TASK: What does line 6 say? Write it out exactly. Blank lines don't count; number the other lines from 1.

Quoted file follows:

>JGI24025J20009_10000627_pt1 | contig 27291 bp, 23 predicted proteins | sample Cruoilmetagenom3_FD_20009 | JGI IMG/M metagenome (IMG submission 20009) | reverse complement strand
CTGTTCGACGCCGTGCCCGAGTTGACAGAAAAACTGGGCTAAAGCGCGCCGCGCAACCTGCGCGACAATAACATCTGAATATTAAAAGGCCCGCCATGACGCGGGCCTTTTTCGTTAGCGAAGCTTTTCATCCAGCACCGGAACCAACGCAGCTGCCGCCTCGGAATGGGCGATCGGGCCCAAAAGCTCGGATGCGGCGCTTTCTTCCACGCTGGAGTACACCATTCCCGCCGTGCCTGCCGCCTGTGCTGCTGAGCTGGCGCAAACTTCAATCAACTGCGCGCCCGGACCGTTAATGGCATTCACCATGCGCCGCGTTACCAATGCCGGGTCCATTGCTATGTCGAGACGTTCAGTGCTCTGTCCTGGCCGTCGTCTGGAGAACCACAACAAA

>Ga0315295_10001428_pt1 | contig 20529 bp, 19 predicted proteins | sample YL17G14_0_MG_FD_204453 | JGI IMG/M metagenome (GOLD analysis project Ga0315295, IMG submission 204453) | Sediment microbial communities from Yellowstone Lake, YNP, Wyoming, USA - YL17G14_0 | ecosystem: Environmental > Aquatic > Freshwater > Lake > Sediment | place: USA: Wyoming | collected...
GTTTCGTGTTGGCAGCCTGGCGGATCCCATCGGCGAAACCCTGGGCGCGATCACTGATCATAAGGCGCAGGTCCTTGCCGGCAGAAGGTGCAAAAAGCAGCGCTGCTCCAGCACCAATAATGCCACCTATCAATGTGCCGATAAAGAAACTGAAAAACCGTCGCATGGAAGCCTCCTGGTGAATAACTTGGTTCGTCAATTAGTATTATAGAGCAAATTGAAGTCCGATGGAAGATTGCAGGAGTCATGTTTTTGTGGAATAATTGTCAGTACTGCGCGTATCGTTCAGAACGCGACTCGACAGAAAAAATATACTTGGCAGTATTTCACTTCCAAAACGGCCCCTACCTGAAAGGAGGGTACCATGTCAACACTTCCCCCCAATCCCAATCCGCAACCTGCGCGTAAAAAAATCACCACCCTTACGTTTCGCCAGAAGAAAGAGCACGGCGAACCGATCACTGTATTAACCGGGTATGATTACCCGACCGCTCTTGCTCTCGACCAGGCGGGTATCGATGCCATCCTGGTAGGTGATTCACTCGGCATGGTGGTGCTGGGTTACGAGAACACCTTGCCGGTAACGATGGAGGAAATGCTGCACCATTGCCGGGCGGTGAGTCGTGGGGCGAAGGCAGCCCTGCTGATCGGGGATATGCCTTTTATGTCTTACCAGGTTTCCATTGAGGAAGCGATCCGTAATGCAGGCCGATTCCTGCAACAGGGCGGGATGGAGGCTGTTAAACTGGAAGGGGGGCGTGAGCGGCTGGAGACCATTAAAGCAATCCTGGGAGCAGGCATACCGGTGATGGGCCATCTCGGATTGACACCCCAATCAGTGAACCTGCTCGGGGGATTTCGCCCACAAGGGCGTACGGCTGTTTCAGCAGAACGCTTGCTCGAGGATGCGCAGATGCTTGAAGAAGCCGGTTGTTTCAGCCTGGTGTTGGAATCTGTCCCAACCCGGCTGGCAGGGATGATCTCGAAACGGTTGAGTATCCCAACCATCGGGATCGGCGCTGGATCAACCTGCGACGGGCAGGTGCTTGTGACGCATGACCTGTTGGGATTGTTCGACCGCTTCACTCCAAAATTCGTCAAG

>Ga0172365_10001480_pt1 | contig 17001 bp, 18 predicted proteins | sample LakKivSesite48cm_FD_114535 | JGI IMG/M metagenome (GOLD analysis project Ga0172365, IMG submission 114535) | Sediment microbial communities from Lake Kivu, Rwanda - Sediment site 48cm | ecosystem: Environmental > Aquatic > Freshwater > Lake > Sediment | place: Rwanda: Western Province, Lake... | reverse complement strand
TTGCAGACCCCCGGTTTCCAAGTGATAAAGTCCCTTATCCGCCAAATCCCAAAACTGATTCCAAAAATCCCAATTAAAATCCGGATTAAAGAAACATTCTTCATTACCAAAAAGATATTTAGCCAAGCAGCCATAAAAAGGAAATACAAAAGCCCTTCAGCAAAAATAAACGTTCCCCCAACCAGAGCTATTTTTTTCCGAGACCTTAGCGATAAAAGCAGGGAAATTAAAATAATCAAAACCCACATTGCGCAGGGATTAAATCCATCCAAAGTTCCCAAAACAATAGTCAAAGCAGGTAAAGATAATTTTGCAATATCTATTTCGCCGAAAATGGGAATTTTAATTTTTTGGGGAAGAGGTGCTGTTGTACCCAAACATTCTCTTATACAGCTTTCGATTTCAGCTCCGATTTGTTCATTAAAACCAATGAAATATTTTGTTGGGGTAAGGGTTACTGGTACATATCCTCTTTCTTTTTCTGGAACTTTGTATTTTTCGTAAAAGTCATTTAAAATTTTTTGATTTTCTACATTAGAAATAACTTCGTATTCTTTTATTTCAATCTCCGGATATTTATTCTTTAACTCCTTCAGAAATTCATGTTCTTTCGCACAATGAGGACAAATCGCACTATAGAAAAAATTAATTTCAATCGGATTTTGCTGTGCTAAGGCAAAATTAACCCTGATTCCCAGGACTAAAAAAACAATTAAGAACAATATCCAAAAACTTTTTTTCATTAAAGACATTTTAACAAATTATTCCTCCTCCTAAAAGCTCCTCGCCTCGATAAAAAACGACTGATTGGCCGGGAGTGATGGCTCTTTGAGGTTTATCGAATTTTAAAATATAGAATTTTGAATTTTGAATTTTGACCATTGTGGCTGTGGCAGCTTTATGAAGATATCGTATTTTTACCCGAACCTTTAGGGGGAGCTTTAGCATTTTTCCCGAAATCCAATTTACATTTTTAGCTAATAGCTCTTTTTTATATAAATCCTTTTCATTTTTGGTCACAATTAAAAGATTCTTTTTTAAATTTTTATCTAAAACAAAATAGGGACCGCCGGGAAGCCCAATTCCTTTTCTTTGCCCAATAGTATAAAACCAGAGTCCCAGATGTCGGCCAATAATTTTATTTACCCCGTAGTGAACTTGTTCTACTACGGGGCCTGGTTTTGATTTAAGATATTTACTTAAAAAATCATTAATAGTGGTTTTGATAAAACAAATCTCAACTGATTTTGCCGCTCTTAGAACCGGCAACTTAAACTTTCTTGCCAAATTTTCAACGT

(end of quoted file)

TTGCAGACCCCCGGTTTCCAAGTGATAAAGTCCCTTATCCGCCAAATCCCAAAACTGATTCCAAAAATCCCAATTAAAATCCGGATTAAAGAAACATTCTTCATTACCAAAAAGATATTTAGCCAAGCAGCCATAAAAAGGAAATACAAAAGCCCTTCAGCAAAAATAAACGTTCCCCCAACCAGAGCTATTTTTTTCCGAGACCTTAGCGATAAAAGCAGGGAAATTAAAATAATCAAAACCCACATTGCGCAGGGATTAAATCCATCCAAAGTTCCCAAAACAATAGTCAAAGCAGGTAAAGATAATTTTGCAATATCTATTTCGCCGAAAATGGGAATTTTAATTTTTTGGGGAAGAGGTGCTGTTGTACCCAAACATTCTCTTATACAGCTTTCGATTTCAGCTCCGATTTGTTCATTAAAACCAATGAAATATTTTGTTGGGGTAAGGGTTACTGGTACATATCCTCTTTCTTTTTCTGGAACTTTGTATTTTTCGTAAAAGTCATTTAAAATTTTTTGATTTTCTACATTAGAAATAACTTCGTATTCTTTTATTTCAATCTCCGGATATTTATTCTTTAACTCCTTCAGAAATTCATGTTCTTTCGCACAATGAGGACAAATCGCACTATAGAAAAAATTAATTTCAATCGGATTTTGCTGTGCTAAGGCAAAATTAACCCTGATTCCCAGGACTAAAAAAACAATTAAGAACAATATCCAAAAACTTTTTTTCATTAAAGACATTTTAACAAATTATTCCTCCTCCTAAAAGCTCCTCGCCTCGATAAAAAACGACTGATTGGCCGGGAGTGATGGCTCTTTGAGGTTTATCGAATTTTAAAATATAGAATTTTGAATTTTGAATTTTGACCATTGTGGCTGTGGCAGCTTTATGAAGATATCGTATTTTTACCCGAACCTTTAGGGGGAGCTTTAGCATTTTTCCCGAAATCCAATTTACATTTTTAGCTAATAGCTCTTTTTTATATAAATCCTTTTCATTTTTGGTCACAATTAAAAGATTCTTTTTTAAATTTTTATCTAAAACAAAATAGGGACCGCCGGGAAGCCCAATTCCTTTTCTTTGCCCAATAGTATAAAACCAGAGTCCCAGATGTCGGCCAATAATTTTATTTACCCCGTAGTGAACTTGTTCTACTACGGGGCCTGGTTTTGATTTAAGATATTTACTTAAAAAATCATTAATAGTGGTTTTGATAAAACAAATCTCAACTGATTTTGCCGCTCTTAGAACCGGCAACTTAAACTTTCTTGCCAAATTTTCAACGT